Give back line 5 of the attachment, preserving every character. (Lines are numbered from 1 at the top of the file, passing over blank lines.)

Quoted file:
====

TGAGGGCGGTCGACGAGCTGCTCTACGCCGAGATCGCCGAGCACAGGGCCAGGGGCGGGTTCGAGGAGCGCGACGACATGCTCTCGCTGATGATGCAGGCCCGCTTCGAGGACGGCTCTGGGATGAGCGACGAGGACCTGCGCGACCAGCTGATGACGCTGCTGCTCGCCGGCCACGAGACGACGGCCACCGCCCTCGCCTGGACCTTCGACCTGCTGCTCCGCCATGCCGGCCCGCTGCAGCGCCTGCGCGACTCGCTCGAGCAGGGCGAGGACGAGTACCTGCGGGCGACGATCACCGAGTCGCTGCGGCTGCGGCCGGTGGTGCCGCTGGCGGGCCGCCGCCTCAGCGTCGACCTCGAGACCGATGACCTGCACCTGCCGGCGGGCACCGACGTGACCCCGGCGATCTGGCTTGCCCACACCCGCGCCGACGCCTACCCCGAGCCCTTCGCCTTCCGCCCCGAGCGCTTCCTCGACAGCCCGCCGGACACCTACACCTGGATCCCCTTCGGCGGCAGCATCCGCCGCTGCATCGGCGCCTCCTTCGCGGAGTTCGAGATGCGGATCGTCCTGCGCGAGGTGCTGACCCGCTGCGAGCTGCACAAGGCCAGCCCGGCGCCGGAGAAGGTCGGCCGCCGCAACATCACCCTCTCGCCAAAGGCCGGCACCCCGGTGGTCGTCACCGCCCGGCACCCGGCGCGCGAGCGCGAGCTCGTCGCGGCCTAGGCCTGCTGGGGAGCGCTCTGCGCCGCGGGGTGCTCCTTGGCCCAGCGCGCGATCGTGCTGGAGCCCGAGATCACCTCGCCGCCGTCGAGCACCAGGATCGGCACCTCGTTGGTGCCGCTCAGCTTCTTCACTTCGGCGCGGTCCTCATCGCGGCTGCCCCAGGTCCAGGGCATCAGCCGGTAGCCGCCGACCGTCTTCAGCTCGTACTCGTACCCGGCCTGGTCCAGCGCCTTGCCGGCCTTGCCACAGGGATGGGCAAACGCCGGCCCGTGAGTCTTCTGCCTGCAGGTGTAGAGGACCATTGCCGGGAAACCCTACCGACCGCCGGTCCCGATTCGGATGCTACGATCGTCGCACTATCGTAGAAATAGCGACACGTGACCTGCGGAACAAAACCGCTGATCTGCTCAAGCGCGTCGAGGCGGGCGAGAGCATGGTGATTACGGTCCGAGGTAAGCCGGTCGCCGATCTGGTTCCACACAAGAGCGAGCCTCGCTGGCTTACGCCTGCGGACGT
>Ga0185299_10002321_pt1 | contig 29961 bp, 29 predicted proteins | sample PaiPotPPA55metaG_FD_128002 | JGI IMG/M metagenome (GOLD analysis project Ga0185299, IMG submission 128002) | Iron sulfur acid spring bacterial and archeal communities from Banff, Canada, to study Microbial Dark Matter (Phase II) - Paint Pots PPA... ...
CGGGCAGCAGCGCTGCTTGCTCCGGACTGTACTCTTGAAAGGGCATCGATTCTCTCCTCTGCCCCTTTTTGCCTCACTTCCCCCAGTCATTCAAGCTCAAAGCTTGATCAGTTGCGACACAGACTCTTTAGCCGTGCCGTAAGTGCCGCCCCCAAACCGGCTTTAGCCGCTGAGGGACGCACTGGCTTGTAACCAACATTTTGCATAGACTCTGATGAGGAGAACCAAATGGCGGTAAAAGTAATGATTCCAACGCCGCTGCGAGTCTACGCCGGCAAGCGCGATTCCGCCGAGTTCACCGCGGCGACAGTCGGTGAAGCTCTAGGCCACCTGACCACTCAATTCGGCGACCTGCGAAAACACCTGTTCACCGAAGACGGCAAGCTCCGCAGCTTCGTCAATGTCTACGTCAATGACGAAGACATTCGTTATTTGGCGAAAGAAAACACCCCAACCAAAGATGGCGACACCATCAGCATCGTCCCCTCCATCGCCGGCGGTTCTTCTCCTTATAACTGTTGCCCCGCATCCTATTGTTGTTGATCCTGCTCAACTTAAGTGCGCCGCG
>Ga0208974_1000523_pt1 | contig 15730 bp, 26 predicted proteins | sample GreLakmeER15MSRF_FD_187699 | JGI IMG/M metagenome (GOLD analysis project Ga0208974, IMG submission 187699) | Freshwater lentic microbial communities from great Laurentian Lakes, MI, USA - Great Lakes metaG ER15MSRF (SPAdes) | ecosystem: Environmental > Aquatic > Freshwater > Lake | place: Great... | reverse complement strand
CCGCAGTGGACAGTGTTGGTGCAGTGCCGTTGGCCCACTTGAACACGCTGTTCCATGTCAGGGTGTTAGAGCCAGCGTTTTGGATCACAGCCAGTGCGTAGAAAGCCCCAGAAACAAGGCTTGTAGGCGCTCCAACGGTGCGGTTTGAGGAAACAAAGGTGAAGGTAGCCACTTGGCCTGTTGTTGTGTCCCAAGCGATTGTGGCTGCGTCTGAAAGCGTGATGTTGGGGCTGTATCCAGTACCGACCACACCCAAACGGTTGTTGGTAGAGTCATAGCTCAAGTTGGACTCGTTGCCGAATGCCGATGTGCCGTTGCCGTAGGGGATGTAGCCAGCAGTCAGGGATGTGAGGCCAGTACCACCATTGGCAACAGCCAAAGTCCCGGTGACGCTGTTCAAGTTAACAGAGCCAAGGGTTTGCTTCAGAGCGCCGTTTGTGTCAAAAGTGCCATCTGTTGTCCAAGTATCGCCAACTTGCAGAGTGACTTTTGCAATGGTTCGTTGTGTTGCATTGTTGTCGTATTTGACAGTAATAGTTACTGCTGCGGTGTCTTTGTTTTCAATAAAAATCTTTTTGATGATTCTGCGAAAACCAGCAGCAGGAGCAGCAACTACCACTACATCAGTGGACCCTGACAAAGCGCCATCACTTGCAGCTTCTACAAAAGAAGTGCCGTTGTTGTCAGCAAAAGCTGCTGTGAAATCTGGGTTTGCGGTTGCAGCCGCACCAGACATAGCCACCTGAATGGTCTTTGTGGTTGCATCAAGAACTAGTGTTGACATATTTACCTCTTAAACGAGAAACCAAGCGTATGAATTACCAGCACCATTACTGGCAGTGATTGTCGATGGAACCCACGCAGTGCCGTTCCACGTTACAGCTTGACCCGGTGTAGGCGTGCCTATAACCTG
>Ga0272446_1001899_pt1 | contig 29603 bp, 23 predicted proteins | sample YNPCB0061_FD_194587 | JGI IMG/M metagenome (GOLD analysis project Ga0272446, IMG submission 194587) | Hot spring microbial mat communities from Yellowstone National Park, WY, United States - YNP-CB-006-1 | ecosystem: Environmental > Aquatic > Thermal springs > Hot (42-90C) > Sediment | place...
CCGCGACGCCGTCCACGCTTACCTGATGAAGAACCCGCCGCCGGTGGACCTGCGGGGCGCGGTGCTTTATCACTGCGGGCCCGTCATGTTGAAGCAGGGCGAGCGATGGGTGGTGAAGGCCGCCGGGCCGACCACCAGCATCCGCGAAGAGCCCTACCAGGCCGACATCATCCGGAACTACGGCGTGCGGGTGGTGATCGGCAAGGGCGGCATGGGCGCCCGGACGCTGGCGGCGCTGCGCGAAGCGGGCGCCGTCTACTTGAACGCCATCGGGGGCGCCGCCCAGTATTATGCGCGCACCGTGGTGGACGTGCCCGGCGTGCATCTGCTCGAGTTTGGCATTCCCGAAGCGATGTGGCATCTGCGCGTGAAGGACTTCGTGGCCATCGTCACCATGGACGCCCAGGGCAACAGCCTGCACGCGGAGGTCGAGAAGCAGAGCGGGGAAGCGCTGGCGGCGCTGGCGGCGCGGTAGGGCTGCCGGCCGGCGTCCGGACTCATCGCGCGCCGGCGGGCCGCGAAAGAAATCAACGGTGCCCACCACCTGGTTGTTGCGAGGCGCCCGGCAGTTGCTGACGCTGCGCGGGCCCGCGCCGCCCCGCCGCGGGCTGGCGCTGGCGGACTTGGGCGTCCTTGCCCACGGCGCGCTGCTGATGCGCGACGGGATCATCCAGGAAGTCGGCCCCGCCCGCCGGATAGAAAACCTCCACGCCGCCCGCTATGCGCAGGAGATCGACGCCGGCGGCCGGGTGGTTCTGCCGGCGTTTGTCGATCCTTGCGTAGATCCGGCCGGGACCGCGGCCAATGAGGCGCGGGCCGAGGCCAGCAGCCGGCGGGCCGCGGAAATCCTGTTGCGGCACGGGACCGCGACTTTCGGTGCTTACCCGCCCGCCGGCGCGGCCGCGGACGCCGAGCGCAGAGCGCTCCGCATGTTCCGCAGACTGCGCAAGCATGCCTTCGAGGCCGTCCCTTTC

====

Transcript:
CCGCAGTGGACAGTGTTGGTGCAGTGCCGTTGGCCCACTTGAACACGCTGTTCCATGTCAGGGTGTTAGAGCCAGCGTTTTGGATCACAGCCAGTGCGTAGAAAGCCCCAGAAACAAGGCTTGTAGGCGCTCCAACGGTGCGGTTTGAGGAAACAAAGGTGAAGGTAGCCACTTGGCCTGTTGTTGTGTCCCAAGCGATTGTGGCTGCGTCTGAAAGCGTGATGTTGGGGCTGTATCCAGTACCGACCACACCCAAACGGTTGTTGGTAGAGTCATAGCTCAAGTTGGACTCGTTGCCGAATGCCGATGTGCCGTTGCCGTAGGGGATGTAGCCAGCAGTCAGGGATGTGAGGCCAGTACCACCATTGGCAACAGCCAAAGTCCCGGTGACGCTGTTCAAGTTAACAGAGCCAAGGGTTTGCTTCAGAGCGCCGTTTGTGTCAAAAGTGCCATCTGTTGTCCAAGTATCGCCAACTTGCAGAGTGACTTTTGCAATGGTTCGTTGTGTTGCATTGTTGTCGTATTTGACAGTAATAGTTACTGCTGCGGTGTCTTTGTTTTCAATAAAAATCTTTTTGATGATTCTGCGAAAACCAGCAGCAGGAGCAGCAACTACCACTACATCAGTGGACCCTGACAAAGCGCCATCACTTGCAGCTTCTACAAAAGAAGTGCCGTTGTTGTCAGCAAAAGCTGCTGTGAAATCTGGGTTTGCGGTTGCAGCCGCACCAGACATAGCCACCTGAATGGTCTTTGTGGTTGCATCAAGAACTAGTGTTGACATATTTACCTCTTAAACGAGAAACCAAGCGTATGAATTACCAGCACCATTACTGGCAGTGATTGTCGATGGAACCCACGCAGTGCCGTTCCACGTTACAGCTTGACCCGGTGTAGGCGTGCCTATAACCTG